Center for Teaching and Learning

Teaching international and multilingual students

The University of Washington values the contributions international and multilingual (I/M) students—sometimes referred to as English as a Second Language (ESL) students or English Language Learners (ELLs)—bring to our campus community. This page offers an overview of information about teaching I/M students at UW, including links to resources for additional instructor and student support.

Who are international and multilingual students at UW?

International and multilingual (I/M) students may include students who:

  • Are studying abroad for the first time in the US
  • Have studied abroad for high school and/or at another college and transferred to UW
  • Are the children of immigrants and have lived in the US for most (or all) of their lives
  • Speak, listen, read, and/or write in another language more comfortably than in English
  • Are equally comfortable working in English and in (an)other language(s)
  • Feel more comfortable speaking, listening, reading and/or writing in English than in other languages they use

In short, the term “international and multilingual” encompasses a wide range of students who face challenges both similar to and different from students who are born into extended generations of US families.

Research reports: Faculty and TA surveys on teaching I/M students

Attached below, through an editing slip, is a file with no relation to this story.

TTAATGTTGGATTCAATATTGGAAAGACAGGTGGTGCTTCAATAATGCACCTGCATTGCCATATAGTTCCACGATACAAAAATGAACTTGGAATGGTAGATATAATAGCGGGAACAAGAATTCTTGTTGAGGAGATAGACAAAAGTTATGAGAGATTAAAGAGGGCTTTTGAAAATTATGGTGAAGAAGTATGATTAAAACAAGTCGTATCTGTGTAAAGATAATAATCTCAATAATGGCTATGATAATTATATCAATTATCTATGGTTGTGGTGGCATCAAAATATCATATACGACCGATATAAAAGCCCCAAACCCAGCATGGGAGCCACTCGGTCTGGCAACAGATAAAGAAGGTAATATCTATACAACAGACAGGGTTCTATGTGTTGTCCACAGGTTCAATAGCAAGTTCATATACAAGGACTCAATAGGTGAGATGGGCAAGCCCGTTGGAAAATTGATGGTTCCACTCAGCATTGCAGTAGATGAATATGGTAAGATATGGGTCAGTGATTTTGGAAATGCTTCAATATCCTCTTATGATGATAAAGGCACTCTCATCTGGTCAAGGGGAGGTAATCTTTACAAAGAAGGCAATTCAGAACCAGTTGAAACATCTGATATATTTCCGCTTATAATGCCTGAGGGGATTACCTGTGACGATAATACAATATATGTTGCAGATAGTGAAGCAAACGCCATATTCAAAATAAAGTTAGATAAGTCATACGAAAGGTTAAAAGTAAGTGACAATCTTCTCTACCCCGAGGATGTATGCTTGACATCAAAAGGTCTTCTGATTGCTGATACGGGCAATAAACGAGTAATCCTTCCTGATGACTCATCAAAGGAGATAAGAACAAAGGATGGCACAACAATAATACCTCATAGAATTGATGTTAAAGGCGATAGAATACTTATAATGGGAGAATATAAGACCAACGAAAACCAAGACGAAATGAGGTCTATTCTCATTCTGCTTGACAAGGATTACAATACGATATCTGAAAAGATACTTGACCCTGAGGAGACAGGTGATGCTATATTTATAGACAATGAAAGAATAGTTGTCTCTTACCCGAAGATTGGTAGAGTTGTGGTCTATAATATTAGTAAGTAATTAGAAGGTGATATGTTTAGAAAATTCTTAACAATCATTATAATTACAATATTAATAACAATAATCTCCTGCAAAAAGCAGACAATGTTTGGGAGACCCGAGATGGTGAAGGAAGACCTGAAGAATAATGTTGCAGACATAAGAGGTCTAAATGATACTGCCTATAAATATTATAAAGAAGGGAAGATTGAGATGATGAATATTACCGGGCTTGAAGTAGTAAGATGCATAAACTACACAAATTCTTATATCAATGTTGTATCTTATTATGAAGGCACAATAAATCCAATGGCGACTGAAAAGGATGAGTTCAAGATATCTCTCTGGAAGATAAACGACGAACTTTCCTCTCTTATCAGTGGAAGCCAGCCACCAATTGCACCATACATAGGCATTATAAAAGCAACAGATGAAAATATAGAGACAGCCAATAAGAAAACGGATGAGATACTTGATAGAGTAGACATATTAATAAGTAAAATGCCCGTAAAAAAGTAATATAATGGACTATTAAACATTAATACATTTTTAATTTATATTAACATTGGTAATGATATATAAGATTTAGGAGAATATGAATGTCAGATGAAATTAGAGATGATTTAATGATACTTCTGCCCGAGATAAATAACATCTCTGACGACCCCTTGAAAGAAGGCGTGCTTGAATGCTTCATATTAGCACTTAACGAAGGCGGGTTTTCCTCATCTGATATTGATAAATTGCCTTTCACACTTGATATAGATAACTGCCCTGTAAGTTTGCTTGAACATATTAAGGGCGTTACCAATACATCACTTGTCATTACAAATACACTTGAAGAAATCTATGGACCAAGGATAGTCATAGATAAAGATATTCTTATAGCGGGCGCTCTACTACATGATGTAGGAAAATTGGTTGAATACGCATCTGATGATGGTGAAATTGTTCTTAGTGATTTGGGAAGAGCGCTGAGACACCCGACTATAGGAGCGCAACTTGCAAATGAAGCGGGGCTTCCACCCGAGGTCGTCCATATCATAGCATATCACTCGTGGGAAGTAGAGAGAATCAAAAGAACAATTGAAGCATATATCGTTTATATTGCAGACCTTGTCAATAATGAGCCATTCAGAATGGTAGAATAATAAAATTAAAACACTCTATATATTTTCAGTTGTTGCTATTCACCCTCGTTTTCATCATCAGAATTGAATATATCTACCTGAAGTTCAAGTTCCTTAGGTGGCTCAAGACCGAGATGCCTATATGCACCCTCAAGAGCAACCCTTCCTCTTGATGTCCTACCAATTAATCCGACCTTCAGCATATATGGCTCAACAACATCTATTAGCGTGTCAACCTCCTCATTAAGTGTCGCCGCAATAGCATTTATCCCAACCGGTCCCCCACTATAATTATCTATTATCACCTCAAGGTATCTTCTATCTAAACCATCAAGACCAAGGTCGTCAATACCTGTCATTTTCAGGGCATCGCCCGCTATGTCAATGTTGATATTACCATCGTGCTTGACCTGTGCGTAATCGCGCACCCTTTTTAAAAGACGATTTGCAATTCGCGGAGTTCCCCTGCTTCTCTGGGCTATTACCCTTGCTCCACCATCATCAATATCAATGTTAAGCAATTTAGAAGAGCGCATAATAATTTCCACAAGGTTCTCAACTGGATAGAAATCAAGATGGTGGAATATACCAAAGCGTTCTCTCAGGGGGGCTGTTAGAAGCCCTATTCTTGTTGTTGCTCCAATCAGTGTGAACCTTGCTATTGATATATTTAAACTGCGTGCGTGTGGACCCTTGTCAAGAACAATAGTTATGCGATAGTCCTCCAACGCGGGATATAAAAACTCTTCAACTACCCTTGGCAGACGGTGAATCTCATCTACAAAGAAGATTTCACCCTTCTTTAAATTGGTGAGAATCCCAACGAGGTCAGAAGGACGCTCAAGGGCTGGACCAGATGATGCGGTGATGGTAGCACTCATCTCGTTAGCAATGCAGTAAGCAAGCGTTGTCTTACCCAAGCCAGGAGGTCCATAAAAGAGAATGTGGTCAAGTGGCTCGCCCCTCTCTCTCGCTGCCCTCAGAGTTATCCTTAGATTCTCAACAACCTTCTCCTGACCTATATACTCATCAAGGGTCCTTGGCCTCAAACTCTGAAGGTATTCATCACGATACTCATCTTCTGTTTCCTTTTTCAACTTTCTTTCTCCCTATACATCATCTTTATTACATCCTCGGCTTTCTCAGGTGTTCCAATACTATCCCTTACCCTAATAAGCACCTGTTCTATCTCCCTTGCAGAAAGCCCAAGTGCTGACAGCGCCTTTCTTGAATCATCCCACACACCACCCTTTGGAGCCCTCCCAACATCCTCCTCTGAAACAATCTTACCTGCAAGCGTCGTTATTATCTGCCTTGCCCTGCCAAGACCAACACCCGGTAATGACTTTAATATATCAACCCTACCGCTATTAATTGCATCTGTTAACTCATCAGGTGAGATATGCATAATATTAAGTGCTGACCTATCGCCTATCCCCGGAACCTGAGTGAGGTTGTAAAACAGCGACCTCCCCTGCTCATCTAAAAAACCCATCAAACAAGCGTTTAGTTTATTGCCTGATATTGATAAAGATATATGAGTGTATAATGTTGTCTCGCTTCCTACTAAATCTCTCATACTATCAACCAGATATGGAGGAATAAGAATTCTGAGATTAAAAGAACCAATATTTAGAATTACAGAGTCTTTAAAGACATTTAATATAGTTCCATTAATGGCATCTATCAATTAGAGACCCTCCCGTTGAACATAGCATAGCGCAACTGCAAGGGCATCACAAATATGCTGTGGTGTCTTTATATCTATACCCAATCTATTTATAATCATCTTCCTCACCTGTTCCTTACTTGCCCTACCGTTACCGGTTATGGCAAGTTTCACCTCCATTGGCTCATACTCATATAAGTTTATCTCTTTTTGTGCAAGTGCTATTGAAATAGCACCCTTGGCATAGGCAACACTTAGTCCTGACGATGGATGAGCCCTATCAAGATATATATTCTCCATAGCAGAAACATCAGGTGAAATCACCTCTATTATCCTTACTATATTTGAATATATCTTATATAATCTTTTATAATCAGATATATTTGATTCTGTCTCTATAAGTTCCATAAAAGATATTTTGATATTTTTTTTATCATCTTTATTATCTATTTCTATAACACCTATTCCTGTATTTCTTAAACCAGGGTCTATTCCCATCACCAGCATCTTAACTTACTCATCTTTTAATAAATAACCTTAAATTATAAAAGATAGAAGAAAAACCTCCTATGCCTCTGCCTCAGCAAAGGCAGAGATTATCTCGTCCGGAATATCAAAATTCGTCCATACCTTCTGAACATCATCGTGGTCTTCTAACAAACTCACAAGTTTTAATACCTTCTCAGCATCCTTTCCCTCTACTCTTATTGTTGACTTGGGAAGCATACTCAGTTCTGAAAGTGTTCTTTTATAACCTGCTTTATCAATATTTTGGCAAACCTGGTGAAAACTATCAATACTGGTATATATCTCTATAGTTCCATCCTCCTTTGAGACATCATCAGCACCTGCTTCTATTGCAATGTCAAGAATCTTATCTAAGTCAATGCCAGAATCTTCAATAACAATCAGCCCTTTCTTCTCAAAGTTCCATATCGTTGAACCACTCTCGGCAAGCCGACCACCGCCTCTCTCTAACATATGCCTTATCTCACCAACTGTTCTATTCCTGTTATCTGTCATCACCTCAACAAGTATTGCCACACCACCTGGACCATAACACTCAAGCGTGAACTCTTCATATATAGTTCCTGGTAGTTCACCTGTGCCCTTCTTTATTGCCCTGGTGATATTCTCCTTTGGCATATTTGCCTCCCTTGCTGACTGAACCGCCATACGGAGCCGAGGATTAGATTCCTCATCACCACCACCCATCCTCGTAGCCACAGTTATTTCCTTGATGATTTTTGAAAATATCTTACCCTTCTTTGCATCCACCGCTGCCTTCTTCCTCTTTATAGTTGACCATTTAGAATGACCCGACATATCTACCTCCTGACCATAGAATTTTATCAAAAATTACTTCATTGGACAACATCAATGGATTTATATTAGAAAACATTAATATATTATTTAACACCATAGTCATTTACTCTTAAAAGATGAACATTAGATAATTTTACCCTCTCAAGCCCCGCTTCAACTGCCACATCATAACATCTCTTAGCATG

What is the experience of UW instructors supporting international and multilingual (I/M) students?

Image - Dubs UpIn spring 2015, the College of Arts and Sciences and its campus partners surveyed Seattle faculty members and graduate teaching assistants (TAs) in nearly all colleges and schools about their experiences teaching I/M students.

Faculty and TAs across the campus noted that I/M students enrich their classes by bringing a greater variety of perspectives to the coursework, widening the scope of learning and its applications for both classmates and instructors. They considered I/M students a strong resource in cross-cultural collaborations.

Survey participants also noted challenges in teaching I/M students, and some have made changes to their teaching in order to help these students (and others) in their learning.

Faculty Survey Report (PDF)
TA Survey Report (PDF)
For questions about the Faculty or TA Surveys, please contact the College of Arts & Sciences, Professor Sandy Silberstein: tq@uw.edu.

What support does CTL offer instructors teaching I/M students?

CTL web resources

CTL workshops and consultations

CTL offers small or large group consultations and workshops for those who have a particular question and/or would like to learn more about teaching I/M students effectively. To request a consultation or workshop, please email thectl@uw.edu or call 206-543-6588.

CTL’s International TA Program

The International TA Program offers support and resources particularly for I/M graduate teaching assistants and the faculty who work with them.

Where can UW instructors refer their students?

Many instructors refer their students to UW resources for support in their classwork and beyond. To learn more about UW’s programs and offerings for I/M students, see:

Have questions about teaching I/M students? Or a resource to recommend? Contact Us